3. They always draw their guns in situations like this. Disturbing for the occupants but the police have to be ready for anything. I’m sure the Chief will weigh in on this one. What we should take away from this is that those who live in areas like ours have the privilege of being shocked or outraged by this sort of thing, while in the upper Fruitvale, for instance, it’s no big deal. Are those families any less entitled to not having guns waved in their faces? I don’t know how it worked this time but I suspect they got the address from someone they questioned. I doubt they check to see if the house has been sold every time they issue a search warrant.

    Comment by Denise Shelton — September 16, 2011 @ 7:21 am

  4. Typical Alameda. More fodder for the national press and the now hopeless LBNL bid.

    Comment by Bernice Wong — September 16, 2011 @ 7:27 am

  5. Denise: I would argue that it’s the responsibility of the police to ensure that they use every tool necessary to verify that the address still indeed belongs to the person that they are looking for. Property records, utilities, these are not databases that are beyond the scope of the Martinez police or especially the FBI to double check before securing an arrest warrant or search warrant. No one, not families in the Fruitvale nor in Bayport or anywhere else, deserve to have guns waved in their faces because someone didn’t check a PG&E record one last time before deciding to raid a house.

    Comment by Lauren Do — September 16, 2011 @ 7:33 am

  6. 4. Are you saying this would impact the LBNL decision? Not a chance. This is so not a big deal. Everybody needs to get over themselves. Let’s also be clear who was in charge here and it wasn’t APD.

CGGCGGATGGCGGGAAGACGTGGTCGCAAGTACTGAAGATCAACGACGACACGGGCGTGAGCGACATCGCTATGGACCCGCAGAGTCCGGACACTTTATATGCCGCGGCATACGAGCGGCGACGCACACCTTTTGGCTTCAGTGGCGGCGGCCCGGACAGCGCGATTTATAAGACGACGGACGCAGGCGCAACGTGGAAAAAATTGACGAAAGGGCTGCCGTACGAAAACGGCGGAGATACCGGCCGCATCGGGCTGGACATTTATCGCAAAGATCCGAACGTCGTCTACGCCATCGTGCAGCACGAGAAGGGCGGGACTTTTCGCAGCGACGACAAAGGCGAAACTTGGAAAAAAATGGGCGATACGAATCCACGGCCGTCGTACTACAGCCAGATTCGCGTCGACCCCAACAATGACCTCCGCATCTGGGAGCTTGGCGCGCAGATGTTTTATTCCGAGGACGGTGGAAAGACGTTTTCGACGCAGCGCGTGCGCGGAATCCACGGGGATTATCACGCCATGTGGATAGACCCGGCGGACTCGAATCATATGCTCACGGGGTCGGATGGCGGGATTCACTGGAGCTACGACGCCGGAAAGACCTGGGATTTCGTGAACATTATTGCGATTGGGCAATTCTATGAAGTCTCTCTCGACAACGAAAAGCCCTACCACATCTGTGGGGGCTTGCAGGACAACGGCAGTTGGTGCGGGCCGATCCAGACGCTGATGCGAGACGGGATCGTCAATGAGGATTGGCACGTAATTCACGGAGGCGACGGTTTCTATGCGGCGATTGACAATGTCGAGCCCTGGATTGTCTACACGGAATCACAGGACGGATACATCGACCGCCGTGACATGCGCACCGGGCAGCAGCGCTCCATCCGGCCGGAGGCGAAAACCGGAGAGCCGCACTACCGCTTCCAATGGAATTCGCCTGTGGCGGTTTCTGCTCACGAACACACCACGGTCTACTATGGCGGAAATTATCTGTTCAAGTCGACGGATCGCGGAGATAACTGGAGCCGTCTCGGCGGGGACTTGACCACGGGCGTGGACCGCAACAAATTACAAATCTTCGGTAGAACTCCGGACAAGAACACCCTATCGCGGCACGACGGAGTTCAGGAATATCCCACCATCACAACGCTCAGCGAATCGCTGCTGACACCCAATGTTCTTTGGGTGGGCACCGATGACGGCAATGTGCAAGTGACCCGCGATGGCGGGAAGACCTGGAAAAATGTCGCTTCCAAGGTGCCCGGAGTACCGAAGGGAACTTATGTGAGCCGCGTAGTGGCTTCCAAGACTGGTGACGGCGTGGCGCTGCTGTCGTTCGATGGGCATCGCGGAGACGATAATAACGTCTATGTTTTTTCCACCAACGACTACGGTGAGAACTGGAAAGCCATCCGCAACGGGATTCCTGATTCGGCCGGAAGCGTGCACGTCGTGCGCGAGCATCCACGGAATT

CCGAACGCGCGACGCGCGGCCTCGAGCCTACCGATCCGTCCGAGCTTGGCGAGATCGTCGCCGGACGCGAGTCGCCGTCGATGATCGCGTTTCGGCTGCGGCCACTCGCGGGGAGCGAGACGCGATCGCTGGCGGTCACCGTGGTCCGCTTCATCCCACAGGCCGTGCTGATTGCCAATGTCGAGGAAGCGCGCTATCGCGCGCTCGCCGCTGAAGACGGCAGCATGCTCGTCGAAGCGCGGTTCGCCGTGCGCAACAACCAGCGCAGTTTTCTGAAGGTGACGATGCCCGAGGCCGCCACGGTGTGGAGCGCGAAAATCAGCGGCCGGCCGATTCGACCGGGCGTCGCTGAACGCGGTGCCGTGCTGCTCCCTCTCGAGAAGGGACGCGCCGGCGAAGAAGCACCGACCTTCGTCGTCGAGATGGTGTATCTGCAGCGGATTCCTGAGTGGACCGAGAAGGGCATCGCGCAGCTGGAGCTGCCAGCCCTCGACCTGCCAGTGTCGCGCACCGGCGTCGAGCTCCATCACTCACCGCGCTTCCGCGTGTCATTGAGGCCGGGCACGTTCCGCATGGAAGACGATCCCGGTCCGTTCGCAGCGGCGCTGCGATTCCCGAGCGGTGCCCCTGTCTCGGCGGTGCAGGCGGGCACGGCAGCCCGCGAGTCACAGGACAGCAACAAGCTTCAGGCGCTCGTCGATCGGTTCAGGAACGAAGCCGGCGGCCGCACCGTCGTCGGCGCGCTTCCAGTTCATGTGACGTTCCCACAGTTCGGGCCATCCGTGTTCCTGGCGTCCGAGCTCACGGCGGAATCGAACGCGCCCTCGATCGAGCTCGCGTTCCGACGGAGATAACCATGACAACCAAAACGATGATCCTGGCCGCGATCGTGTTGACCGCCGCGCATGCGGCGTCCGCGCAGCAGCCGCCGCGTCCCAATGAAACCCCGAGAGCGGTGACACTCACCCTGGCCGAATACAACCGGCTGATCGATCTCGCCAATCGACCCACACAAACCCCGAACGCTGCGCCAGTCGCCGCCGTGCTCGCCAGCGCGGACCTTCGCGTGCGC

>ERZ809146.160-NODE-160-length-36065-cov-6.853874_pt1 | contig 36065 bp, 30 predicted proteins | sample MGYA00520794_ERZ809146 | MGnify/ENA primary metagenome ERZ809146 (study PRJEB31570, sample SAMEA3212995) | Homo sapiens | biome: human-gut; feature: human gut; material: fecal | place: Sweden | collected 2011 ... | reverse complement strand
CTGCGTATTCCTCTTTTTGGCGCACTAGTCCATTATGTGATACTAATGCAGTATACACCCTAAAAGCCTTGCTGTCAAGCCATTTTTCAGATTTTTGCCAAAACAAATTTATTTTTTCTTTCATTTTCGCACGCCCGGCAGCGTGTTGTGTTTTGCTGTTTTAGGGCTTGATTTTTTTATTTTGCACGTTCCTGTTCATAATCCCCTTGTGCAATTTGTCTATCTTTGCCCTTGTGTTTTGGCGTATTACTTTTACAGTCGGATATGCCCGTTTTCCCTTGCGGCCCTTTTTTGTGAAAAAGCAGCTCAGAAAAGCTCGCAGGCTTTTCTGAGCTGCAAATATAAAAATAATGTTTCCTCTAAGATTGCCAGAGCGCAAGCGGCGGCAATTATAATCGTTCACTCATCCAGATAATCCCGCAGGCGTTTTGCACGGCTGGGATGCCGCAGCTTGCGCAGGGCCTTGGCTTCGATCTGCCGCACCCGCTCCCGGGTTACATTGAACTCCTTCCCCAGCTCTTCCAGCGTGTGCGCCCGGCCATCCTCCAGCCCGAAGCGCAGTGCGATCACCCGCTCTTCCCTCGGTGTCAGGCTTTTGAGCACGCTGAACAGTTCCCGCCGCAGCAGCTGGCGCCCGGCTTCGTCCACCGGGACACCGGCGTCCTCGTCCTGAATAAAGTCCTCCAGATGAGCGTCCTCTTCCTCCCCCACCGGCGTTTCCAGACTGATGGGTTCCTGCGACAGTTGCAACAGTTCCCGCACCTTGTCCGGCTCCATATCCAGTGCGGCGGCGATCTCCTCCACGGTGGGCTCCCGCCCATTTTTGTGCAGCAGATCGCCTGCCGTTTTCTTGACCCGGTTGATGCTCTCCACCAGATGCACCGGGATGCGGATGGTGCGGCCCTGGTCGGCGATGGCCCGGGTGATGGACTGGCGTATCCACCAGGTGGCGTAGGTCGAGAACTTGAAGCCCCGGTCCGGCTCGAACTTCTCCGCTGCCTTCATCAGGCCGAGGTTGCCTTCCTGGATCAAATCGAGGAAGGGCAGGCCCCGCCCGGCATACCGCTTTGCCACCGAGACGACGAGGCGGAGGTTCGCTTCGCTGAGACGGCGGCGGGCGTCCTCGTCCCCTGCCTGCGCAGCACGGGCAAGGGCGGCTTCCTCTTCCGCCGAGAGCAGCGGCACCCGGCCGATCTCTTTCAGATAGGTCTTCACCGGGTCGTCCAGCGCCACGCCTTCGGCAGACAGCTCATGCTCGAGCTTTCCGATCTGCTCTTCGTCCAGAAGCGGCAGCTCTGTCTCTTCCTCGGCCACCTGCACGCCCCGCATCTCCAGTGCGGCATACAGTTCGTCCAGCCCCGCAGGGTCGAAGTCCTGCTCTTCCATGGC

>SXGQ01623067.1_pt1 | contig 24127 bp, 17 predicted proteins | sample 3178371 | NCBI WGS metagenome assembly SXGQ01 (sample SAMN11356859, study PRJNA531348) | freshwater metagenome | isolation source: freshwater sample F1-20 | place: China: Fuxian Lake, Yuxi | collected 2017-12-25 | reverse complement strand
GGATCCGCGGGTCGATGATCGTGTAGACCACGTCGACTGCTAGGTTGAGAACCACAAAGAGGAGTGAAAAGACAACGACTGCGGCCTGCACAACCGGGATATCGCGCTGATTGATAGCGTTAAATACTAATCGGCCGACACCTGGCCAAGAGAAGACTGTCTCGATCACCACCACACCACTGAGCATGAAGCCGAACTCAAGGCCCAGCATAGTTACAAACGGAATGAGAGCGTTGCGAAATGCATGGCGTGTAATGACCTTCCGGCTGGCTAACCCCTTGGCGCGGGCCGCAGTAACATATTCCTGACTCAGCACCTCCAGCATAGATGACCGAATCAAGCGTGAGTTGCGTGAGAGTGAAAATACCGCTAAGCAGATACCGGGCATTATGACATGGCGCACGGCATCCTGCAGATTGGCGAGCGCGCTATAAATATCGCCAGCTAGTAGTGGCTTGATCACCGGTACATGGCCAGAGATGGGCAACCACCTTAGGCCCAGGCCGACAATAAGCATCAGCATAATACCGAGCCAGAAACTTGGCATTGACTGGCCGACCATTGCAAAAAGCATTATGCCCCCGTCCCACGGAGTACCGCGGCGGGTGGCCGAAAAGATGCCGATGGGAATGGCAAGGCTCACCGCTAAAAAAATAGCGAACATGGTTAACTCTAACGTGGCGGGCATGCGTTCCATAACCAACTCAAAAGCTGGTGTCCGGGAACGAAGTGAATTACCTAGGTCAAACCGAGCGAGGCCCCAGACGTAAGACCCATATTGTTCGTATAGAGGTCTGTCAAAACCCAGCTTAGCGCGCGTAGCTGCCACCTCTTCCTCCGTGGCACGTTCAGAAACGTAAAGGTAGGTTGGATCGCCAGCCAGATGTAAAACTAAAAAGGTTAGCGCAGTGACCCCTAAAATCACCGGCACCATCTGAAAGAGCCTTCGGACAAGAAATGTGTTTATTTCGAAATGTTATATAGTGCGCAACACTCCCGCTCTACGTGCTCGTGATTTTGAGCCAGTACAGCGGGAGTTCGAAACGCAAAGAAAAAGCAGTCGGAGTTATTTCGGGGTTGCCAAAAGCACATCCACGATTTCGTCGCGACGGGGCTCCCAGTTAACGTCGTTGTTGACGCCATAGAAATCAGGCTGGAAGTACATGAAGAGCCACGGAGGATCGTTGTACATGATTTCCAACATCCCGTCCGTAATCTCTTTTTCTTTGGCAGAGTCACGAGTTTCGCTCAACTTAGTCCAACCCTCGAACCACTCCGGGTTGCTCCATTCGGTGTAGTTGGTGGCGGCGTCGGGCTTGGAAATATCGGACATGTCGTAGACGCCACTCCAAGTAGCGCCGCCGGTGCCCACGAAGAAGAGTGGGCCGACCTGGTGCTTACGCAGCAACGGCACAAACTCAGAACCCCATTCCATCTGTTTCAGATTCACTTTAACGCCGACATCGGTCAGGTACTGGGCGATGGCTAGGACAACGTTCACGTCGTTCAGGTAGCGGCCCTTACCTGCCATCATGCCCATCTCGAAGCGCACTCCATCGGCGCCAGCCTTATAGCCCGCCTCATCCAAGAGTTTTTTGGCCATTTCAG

Comment by Denise Shelton — September 16, 2011 @ 7:35 am

  7. 5. I agree but, again, perhaps the Chief could clarify about how these things work. We are just speculating here.

    Comment by Denise Shelton — September 16, 2011 @ 7:44 am

  8. 6. It doesn’t matter if APD was involved. The implication that Alameda has drug dealers negates our claims that Richmond has more crime than Alameda.

    From the Chronicle…
    After getting a new search warrant, they walked across the street and arrested Ung and seized two handguns, a rifle and a shotgun, Martinez police Lt. Jon Sylvia said. Ung is facing potential federal charges.

    Doesn’t sound like Mayberry, now does it?

    Comment by Bernice Wong — September 16, 2011 @ 8:10 am

  9. And on another note, I’d love that type of enforcement in my neighborhood. When I report a crime, I get a snarky operator and a slow drive by. If I could just move my house to the east side, I am sure I’d enjoy much better police services.

    Comment by Bernice Wong — September 16, 2011 @ 8:12 am

  10. 8. 75,000 people and how many arrests like this in the past year? We have a long way to go before we begin to look like Richmond.

    Comment by Denise Shelton — September 16, 2011 @ 8:25 am

  11. Bernice, if you think there are no drug dealers or growers in Alameda, you are living on another planet. In the 80’s when there was a big discussion over drug awareness programs in the high schools, a parent came to the school board and said “Well, maybe at Encinal, but not at Alameda High.” My daughter just laughed and said “Mom, the kids at Encinal just smoke weed and take the cheap pills; the kids at Alameda High School have more money and can afford cocaine and the higher end of the trade.” It is there; it has to be dealt with. It is not a new problem. Oh, and the police know who is in the business and who to keep an eye on and do. We are a long long way from Richmond, but we have drugs in Alameda. I think one of the big differences is that we are more on top of things from the law enforcement standpoint.

    And for all the “unfit Alameda” folks would like to trash the idea of the lab coming here for some reasons that elude me (seems like a good fit and something most of us support, so why the effort to be negative and drive it away – just the politics of the “no to everything” crowd who have no plan, no positive vision to take the community forward.) the lab people know that every community has its “issues”.

    Comment by Kate Quick. — September 16, 2011 @ 8:47 am

  12. If all it takes is a drug bust in Alameda to scare away LBL then Richmond and Oakland would have been out of the running ages ago. I imagine Berkeley and Emeryville have much higher violent crime and property crime rates (per residents) than Alameda. The only city that would have similarly low crime rates to Alameda would be Albany.

    Comment by Lauren Do — September 16, 2011 @ 8:57 am

  13. 6 “…impact the LBNL decision? Not a chance.”

    Right on! Solyndra just robbed LBL’s boss of half a billion dollars and now their looking for another pigeon to dump their petty cash on…